Harm Reduction & Overdose Prevention: Fentanyl
What is Fentanyl?
Fentanyl is a potent synthetic opioid that is much stronger than heroin and morphine.
Opioids are respiratory depressants. They slow your breathing and heart rate down. Heroin, morphine, oxy, vicodin, and fentanyl are all examples of opiates.
Fentanyl is a white granular or crystalline powder. Its color can vary. It can be white, gray, green, lavender, pink, blue, or yellow.
Safer Use and Overdose Risk
Most people smoke or inject fentanyl.
- Injecting has the highest risk of overdose. When you inject, use new equipment each time and choose a needle gauge and length that is best for the location where you are injecting.
- Smoking is a bit safer but you still can overdose from smoking fentanyl. Take breaks in between hits so you can see how you are feeling.
- If you are sharing bubbles/pipes make sure you mark your pipes in some way, like with a sharpie or nail polish. Keep one pipe for fentanyl and one for meth. This way you can avoid someone thinking it’s meth, when it’s really fentanyl and overdosing because they do not have a tolerance for opioids.
Strengths of fentanyl can change batch to batch. Just because it’s the same color as what you may have bought before doesn’t mean that it’s the same strength this time.
Color does not necessarily have anything to do with strength.
Start with a little. You can always do more after you see how you are feeling.
Our drug supply is unregulated and inconsistent:
Pills bought on the street, like Xanax, can contain fentanyl. Fentanyl test strips can be reliably used for testing pills, cocaine, and heroin when used correctly.
Pills, Pressed pills, “pressies”
Pressed pills consist of powdered drugs and binders that are pressed in a pill press and stamped to mimic pharmaceutical pills, like Xanax or M30’s.
Blue pills stamped M30’s (“Blues”) can be pressed fentanyl pills and not oxycodone.
Pills that are sold as Xanax can also be pressed fentanyl pills.
The way fentanyl is sold differs region to region. People can find pressed fentanyl pills called “Blues” (stamped M30’s) in Portland Oregon, for example, and folx purchase it knowing it is fentanyl. In San Francisco, we mostly have fentanyl powders sold as fentanyl, and it comes in various colors.
If you are using other drugs besides fentanyl you can test your drugs to see if they contain fentanyl. Test strips are available at many harm reduction centers such as syringe exchanges and drug users’ unions. Some harm reduction centers also offer more in depth drug checking services.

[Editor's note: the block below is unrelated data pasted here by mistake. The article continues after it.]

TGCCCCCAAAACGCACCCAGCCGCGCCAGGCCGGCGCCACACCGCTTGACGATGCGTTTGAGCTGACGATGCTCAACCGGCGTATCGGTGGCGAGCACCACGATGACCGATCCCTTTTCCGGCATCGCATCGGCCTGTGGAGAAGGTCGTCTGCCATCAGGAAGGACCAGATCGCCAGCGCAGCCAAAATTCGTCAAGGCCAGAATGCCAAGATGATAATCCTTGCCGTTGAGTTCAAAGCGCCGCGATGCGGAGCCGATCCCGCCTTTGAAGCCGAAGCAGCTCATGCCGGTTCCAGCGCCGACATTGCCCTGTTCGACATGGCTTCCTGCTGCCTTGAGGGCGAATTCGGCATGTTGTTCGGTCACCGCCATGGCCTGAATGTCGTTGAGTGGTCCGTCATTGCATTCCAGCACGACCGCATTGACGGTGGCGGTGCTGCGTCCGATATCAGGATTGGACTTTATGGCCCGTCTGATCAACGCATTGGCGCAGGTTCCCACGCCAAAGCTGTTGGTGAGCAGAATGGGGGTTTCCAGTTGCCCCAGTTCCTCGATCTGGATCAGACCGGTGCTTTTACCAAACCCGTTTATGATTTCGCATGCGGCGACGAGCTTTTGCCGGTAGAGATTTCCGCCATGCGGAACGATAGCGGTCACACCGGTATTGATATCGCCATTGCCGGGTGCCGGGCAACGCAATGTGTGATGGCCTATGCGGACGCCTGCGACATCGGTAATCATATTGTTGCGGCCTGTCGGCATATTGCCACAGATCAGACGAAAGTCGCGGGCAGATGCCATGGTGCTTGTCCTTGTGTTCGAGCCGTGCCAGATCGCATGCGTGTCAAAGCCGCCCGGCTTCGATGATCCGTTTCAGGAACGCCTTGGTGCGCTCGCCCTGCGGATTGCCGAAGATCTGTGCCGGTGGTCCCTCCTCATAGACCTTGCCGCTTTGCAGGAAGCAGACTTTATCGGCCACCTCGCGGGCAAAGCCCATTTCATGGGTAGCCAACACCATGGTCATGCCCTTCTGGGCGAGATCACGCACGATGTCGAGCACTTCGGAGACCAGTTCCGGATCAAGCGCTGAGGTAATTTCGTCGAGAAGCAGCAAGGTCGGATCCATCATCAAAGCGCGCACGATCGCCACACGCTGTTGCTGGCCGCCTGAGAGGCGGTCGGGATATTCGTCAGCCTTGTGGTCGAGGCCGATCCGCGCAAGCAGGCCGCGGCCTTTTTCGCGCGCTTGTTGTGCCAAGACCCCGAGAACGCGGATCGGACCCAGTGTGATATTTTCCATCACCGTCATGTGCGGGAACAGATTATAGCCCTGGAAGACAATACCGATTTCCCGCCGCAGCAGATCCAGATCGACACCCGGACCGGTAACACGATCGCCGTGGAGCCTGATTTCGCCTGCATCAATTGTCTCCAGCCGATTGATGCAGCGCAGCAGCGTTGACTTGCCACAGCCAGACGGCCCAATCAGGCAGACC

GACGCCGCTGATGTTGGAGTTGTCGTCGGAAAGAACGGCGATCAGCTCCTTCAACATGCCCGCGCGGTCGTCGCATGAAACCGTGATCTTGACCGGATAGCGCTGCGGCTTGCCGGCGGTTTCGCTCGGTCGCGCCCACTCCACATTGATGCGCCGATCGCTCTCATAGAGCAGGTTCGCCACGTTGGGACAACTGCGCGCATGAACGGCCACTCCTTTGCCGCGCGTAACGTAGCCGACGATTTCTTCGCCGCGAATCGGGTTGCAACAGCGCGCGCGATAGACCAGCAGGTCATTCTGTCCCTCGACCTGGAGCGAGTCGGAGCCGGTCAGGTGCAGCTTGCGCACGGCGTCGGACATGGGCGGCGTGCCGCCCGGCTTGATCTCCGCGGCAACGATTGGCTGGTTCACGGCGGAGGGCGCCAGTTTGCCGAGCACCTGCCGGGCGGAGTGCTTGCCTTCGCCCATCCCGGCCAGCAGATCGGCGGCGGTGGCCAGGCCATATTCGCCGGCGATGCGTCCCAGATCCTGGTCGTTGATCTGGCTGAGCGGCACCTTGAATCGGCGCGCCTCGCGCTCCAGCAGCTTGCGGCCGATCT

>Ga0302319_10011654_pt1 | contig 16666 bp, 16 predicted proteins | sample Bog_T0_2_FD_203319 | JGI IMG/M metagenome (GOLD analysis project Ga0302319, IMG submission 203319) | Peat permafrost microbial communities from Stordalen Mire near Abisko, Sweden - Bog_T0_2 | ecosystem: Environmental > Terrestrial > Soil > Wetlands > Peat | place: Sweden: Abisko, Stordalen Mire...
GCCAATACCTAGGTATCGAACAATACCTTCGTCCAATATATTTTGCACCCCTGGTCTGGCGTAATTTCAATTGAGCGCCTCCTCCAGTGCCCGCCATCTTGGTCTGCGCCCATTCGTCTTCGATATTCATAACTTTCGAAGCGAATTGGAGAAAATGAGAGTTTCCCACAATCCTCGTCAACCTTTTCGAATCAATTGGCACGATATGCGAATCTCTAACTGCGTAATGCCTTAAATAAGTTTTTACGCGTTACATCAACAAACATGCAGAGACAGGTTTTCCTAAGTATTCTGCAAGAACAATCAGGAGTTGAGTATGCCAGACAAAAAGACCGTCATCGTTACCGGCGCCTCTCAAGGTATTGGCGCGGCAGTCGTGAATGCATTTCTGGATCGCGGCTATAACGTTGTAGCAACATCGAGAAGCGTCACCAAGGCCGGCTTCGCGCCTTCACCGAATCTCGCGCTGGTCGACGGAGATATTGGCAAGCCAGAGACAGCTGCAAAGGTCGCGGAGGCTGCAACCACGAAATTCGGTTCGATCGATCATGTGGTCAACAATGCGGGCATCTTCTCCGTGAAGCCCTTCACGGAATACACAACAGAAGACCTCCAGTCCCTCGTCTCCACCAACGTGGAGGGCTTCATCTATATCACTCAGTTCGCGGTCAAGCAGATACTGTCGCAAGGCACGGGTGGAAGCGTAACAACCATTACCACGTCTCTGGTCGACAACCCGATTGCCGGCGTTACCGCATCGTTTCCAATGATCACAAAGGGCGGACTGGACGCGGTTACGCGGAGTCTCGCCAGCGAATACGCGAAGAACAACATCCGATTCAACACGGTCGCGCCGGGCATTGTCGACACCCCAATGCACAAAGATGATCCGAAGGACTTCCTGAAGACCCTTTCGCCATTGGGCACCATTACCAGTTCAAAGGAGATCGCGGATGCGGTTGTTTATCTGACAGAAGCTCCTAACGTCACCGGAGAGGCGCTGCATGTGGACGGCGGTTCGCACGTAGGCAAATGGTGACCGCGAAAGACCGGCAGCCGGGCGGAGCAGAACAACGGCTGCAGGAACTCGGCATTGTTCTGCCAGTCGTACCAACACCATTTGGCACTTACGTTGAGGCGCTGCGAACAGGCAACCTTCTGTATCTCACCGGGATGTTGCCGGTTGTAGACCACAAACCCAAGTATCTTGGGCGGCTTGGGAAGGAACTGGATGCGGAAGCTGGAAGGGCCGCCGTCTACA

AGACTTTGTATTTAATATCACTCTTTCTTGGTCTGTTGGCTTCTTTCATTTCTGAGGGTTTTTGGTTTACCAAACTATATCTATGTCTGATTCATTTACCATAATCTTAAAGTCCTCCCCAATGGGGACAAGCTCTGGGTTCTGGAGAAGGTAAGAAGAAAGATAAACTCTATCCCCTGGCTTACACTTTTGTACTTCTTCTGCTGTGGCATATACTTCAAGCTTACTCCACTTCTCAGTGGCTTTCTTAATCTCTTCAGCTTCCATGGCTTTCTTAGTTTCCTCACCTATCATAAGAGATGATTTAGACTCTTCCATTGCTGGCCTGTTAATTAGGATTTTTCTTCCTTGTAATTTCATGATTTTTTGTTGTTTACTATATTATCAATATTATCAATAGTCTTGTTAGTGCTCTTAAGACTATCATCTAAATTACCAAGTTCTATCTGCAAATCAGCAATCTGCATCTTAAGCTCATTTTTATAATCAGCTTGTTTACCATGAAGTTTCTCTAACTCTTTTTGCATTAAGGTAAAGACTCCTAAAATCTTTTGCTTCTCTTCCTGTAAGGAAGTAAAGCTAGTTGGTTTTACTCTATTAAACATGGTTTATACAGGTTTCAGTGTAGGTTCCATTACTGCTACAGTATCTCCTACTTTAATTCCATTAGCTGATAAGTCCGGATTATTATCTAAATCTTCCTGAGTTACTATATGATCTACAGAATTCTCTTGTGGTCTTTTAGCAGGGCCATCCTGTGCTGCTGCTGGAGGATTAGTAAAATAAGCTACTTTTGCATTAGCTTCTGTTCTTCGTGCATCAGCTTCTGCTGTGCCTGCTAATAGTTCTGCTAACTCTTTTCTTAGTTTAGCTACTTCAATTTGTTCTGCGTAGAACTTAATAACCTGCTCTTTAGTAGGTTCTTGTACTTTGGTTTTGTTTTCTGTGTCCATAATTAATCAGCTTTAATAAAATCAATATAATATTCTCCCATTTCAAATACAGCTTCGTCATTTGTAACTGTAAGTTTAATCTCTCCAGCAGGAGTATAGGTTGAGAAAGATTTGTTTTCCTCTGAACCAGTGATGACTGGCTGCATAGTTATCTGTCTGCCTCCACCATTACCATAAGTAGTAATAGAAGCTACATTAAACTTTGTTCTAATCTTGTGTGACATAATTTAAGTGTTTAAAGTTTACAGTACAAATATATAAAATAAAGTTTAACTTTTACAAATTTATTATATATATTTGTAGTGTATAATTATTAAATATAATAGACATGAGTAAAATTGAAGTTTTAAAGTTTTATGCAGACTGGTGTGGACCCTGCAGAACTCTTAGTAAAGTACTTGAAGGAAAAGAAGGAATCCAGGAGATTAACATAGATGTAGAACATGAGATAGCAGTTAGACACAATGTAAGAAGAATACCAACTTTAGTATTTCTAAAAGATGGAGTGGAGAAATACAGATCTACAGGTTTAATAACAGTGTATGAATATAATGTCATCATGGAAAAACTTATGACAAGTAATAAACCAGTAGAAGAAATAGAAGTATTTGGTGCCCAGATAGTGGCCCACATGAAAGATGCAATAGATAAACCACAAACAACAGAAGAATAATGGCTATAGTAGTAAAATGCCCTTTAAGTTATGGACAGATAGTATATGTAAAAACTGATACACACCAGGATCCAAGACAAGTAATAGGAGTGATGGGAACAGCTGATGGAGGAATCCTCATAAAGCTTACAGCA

What increases your OD risk?
Mixing opiates with benzodiazepines, like xanax and klonopin, or with other opioids (heroin,oxy), and with alcohol all can increase your risk of overdose. Overall, mixing depressants with other depressants can increase risk.
Change in tolerance:
If you were recently in jail or treatment or took a break from using, your tolerance may have gone down. Go slow – start with a little and see how you feel, you can always do more later.
- Use with others when you can.
- Look out for each other and respond with Narcan if someone ODs.
- If you are using with others don’t all smoke or inject at the same time. Take turns so you can keep an eye on each other and decrease the risk of all ODing at the same time if you have a very strong batch.
Getting high alone safety tips:
Do a test shot or smoke a small amount first. If you are injecting, release the tourniquet after you register and inject slowly – this way you can see how it hits you.
If you have a phone:
Text a trusted friend and make an OD prevention plan. This could look like letting them know where you are and that you’re about to get high, make a plan to text them back in 5 mins and let them know what you would like them to do if you do not respond, including calling 911. If you are indoors, leave the door unlocked.
Get high while on the phone with someone and make a plan before you get high. You can also use a hotline for support. The Never Use Alone hotline is 800-484-3731.
Fentanyl myths and facts:
- You cannot get high or overdose by touching fentanyl!
- Fentanyl needs to get into your bloodstream or through your mucus membranes for you to feel the effects and get high. This is done by injecting, smoking, or snorting fentanyl. The powder cannot be absorbed through your skin. (Fentanyl patches from a doctor are different from fentanyl powder and have been made in a way that allows for absorption through your skin.)
Be ready to respond to overdose
- Use with friends or with other people, so someone is there to help should you overdose
- Naloxone will work on all opioids, fentanyl is an opioid. Stock up on naloxone (Narcan), and be prepared to use it if someone with you overdoses.
- If mixing benzodiazepines and opioids, remember Narcan ONLY works on opiates.
- Know the signs of overdose, and be prepared to respond. If you’re using with other people, stagger your use so that someone is always alert enough to take action if someone overdoses.
- Naloxone works to reverse fentanyl overdoses. Do not believe widespread myths about fentanyl, including the idea that it is “naloxone-resistant.”
After administering Naloxone perform rescue breathing so oxygenated blood is making its way to the brain. Naloxone can take 2-3 minutes to work. If at that point they have not responded, administer another dose.